Healthy fats include:
olive and avocado oil
To optimize fat loss while maintaining muscle mass, follow a healthy diet that meets your nutritional and energetic needs. Eating healthy foods may also help you feel full, so you’ll be less likely to overeat.
Talk with a Pro
A certified nutritionist or dietitian can help you align your eating and exercise plan with your overall goals.
Working with a professional may be especially beneficial if your eating plan affects any existing health conditions, or if you have special dietary needs. It’s also useful for people who are unsure of exactly how to change their eating habits.
A personal trainer can help you create a workout plan that’s in line with your goals and fitness level. They’ll also make sure you’re using the correct weights and using proper form.
As you progress, a PT can continue to tailor your program in a way that helps you advance. They’ll also motivate you and provide accountability.
If working with a professional isn’t possible, consider finding a buddy with whom you can create an eating and fitness plan. Together you can help each other succeed.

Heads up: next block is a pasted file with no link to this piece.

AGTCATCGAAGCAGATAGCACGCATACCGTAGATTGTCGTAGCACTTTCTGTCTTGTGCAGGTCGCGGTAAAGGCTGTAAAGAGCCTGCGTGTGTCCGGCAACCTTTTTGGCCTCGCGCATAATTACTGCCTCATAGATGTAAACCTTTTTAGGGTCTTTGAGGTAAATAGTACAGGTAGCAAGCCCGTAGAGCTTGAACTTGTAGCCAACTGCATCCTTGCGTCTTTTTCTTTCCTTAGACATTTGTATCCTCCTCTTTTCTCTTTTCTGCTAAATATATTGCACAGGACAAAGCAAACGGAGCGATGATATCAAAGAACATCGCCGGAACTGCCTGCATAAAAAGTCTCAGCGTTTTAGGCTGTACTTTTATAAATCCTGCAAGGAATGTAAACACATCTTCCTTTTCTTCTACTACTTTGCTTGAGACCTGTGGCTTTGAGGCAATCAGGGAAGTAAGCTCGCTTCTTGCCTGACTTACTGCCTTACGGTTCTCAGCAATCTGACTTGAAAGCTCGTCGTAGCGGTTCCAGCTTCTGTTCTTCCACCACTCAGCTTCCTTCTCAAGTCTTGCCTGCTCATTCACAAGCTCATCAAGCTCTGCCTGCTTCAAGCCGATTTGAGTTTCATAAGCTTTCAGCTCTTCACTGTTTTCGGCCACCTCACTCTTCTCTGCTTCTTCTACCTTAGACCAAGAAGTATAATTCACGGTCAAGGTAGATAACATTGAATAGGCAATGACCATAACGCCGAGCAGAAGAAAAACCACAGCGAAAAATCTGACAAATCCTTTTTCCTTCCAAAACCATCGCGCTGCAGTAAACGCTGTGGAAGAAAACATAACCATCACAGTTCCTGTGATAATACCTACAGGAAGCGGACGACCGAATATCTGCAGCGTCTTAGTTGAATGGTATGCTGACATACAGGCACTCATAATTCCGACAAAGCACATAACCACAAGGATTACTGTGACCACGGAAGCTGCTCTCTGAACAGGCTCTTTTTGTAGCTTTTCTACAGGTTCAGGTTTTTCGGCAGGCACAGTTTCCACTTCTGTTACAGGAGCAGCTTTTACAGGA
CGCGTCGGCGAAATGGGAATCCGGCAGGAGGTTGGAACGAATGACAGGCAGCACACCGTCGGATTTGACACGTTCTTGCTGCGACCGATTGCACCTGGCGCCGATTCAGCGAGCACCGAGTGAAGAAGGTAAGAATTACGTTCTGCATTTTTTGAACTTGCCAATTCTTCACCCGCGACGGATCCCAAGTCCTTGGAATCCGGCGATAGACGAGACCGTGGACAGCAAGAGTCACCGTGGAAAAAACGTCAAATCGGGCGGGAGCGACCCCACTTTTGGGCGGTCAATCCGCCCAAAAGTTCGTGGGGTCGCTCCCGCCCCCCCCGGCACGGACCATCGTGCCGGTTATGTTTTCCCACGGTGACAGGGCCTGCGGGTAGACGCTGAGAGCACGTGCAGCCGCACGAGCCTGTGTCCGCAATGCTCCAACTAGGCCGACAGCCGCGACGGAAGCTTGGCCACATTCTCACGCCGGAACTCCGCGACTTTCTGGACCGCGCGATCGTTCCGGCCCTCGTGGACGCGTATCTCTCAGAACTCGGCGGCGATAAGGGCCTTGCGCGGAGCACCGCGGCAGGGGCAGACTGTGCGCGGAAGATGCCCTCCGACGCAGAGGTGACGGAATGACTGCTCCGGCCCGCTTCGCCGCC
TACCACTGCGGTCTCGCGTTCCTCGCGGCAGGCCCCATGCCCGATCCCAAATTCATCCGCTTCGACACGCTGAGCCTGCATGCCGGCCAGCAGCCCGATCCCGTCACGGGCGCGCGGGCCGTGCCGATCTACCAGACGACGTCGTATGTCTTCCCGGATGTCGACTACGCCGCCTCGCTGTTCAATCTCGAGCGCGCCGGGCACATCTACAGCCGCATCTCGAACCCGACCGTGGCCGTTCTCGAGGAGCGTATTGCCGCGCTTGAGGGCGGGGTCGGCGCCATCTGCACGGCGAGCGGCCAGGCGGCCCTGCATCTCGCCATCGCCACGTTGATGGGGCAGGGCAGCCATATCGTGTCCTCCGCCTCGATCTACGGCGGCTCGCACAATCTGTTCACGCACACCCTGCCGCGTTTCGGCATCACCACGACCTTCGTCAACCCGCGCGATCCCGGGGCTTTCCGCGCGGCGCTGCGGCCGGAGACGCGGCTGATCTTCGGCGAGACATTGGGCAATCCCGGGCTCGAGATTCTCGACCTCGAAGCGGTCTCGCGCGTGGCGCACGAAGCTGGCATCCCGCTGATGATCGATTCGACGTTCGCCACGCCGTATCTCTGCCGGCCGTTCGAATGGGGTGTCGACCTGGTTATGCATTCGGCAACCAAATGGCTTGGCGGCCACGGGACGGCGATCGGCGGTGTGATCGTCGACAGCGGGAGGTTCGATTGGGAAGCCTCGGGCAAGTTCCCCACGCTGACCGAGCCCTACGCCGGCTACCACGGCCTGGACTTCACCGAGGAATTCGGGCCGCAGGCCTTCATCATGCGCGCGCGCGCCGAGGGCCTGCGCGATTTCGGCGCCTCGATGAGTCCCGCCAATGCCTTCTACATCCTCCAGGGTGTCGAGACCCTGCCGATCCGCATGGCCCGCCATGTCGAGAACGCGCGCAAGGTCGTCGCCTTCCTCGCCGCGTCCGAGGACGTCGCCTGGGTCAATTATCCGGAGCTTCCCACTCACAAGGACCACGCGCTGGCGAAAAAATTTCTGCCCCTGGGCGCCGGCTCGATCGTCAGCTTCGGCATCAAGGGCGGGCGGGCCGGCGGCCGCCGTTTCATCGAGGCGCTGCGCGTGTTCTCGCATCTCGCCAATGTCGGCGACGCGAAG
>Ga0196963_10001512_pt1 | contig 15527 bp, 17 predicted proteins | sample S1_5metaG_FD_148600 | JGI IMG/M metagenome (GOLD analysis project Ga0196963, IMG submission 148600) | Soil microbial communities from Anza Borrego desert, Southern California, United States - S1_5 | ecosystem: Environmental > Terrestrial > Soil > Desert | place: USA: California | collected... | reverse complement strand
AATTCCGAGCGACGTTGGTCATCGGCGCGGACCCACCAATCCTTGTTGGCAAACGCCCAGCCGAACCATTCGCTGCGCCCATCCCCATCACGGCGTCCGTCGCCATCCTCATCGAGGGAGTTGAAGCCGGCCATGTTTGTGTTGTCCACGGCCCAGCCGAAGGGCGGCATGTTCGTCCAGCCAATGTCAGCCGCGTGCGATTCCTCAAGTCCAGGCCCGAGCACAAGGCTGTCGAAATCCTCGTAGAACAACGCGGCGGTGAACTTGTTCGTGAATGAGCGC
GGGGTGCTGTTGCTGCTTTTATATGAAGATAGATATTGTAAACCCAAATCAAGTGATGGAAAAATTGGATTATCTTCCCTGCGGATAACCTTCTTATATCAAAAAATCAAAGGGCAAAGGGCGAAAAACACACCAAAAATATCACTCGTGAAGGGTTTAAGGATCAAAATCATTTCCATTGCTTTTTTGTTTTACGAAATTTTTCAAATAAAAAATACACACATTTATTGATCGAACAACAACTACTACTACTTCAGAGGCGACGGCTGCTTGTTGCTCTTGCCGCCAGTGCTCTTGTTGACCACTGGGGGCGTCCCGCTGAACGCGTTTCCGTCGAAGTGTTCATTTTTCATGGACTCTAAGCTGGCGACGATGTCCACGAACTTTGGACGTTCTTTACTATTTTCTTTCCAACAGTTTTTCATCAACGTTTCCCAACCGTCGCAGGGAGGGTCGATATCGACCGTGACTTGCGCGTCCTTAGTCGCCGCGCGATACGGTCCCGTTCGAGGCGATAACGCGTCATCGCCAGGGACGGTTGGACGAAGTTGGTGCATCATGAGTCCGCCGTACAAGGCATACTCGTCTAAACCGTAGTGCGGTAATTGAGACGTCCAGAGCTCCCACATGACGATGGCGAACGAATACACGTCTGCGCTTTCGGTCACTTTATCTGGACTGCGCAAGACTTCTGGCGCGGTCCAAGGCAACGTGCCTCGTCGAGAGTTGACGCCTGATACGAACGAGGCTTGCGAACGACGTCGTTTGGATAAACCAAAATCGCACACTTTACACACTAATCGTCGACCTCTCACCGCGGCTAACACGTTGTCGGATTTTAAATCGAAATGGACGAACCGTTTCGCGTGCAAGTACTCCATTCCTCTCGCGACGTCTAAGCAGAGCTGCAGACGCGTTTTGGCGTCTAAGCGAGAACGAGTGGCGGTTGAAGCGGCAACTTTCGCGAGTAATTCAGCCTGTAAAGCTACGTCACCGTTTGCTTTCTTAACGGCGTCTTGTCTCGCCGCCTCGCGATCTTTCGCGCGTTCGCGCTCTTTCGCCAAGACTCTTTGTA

Schedule Recovery Time and Sleep 8 Hours a Night
Recovery is just as important as your training, especially during a cutting phase. Since you’re putting your body through the tremendous stress of calorie-restriction and heavy weights, you need time to let your muscles recover and rebuild.
So, give yourself enough time to recover between workouts. This is especially important if you’re eating fewer calories and doing intense workouts. Get plenty of sleep, which helps restore your energy levels.
While your body secretes growth hormone throughout the day, it peaks at night while you sleep and it’s also highest when your sleep is deepest. So, lack of sleep will only short-change your muscle growth and repair.
Furthermore, adding an hour or so of sleep every night could help you reduce your daily calorie intake by 270 calories, a new study has found.
Lower your stress levels
If you are over stressed your body will hold onto body fat so it’s important to manage your mental health. When it comes to our mental health, self-care can help us manage stress, lower our risk of illness, and increase our energy. Check out our tips here to help you get started with taking care of your mental health.
Stay consistent in your approach – it leads to results.
The key is to follow a sound diet plan that emphasizes slower rates of weight loss, while also training with weights on a frequent basis.
Set attainable, realistic goals. Keep track of your progress over several months (including your body fat percentage).
Challenge yourself to improve your performance and focus on building strength.
Published 9 February 2022